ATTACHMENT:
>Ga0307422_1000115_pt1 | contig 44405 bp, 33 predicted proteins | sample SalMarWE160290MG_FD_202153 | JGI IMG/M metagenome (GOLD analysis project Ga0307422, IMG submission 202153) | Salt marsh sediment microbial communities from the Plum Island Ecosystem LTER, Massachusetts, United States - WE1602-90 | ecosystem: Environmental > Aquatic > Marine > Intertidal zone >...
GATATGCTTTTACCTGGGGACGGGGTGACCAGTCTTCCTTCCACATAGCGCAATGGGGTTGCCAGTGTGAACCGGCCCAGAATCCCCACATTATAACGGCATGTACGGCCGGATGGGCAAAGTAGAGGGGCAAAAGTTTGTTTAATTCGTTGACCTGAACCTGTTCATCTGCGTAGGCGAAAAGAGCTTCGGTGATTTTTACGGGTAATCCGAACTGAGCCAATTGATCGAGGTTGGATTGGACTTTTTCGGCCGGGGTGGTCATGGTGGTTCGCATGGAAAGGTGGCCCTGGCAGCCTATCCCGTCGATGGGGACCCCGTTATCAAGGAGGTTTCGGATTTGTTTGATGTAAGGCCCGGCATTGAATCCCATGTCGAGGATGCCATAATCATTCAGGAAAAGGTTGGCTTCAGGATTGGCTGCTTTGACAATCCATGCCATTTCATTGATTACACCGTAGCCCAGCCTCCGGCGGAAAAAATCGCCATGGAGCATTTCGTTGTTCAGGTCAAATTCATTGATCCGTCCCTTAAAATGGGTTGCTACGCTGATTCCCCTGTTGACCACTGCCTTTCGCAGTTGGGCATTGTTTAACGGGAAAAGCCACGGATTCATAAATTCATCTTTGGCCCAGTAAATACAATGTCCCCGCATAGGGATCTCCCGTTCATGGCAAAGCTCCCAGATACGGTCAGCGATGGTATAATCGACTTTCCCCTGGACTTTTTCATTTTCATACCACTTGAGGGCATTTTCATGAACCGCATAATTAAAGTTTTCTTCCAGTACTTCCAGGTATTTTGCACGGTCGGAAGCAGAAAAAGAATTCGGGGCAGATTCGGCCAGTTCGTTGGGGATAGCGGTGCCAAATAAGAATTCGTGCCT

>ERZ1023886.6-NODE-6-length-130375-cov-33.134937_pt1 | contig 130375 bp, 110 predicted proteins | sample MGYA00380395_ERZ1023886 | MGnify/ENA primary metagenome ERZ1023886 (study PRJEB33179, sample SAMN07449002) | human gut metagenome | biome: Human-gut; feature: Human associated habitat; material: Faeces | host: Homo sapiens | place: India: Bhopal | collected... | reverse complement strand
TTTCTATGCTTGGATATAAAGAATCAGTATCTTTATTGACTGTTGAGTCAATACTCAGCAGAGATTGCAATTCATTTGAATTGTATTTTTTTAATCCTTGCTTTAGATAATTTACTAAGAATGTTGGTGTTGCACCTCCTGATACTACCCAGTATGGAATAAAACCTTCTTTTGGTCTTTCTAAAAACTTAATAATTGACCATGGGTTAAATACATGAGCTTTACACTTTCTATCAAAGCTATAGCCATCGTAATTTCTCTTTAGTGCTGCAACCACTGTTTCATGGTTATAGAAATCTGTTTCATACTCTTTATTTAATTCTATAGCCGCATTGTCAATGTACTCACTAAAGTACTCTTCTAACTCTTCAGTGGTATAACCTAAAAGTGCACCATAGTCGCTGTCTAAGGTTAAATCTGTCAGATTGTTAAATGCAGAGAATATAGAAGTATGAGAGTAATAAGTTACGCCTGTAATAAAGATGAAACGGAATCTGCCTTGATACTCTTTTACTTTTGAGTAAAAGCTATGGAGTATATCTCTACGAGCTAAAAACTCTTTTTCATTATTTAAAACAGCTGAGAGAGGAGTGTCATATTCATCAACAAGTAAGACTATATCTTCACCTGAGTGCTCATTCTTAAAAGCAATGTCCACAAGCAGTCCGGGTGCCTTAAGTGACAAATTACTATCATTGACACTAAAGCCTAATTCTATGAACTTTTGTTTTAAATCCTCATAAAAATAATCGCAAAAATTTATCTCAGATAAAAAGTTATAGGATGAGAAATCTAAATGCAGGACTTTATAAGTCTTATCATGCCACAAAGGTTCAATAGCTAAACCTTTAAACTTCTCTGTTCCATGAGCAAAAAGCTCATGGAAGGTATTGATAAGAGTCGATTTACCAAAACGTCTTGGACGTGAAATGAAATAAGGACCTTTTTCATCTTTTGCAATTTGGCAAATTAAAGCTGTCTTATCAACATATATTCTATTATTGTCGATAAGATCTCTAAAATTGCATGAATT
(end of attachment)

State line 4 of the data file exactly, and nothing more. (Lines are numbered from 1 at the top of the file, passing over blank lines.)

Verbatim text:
TTTCTATGCTTGGATATAAAGAATCAGTATCTTTATTGACTGTTGAGTCAATACTCAGCAGAGATTGCAATTCATTTGAATTGTATTTTTTTAATCCTTGCTTTAGATAATTTACTAAGAATGTTGGTGTTGCACCTCCTGATACTACCCAGTATGGAATAAAACCTTCTTTTGGTCTTTCTAAAAACTTAATAATTGACCATGGGTTAAATACATGAGCTTTACACTTTCTATCAAAGCTATAGCCATCGTAATTTCTCTTTAGTGCTGCAACCACTGTTTCATGGTTATAGAAATCTGTTTCATACTCTTTATTTAATTCTATAGCCGCATTGTCAATGTACTCACTAAAGTACTCTTCTAACTCTTCAGTGGTATAACCTAAAAGTGCACCATAGTCGCTGTCTAAGGTTAAATCTGTCAGATTGTTAAATGCAGAGAATATAGAAGTATGAGAGTAATAAGTTACGCCTGTAATAAAGATGAAACGGAATCTGCCTTGATACTCTTTTACTTTTGAGTAAAAGCTATGGAGTATATCTCTACGAGCTAAAAACTCTTTTTCATTATTTAAAACAGCTGAGAGAGGAGTGTCATATTCATCAACAAGTAAGACTATATCTTCACCTGAGTGCTCATTCTTAAAAGCAATGTCCACAAGCAGTCCGGGTGCCTTAAGTGACAAATTACTATCATTGACACTAAAGCCTAATTCTATGAACTTTTGTTTTAAATCCTCATAAAAATAATCGCAAAAATTTATCTCAGATAAAAAGTTATAGGATGAGAAATCTAAATGCAGGACTTTATAAGTCTTATCATGCCACAAAGGTTCAATAGCTAAACCTTTAAACTTCTCTGTTCCATGAGCAAAAAGCTCATGGAAGGTATTGATAAGAGTCGATTTACCAAAACGTCTTGGACGTGAAATGAAATAAGGACCTTTTTCATCTTTTGCAATTTGGCAAATTAAAGCTGTCTTATCAACATATATTCTATTATTGTCGATAAGATCTCTAAAATTGCATGAATT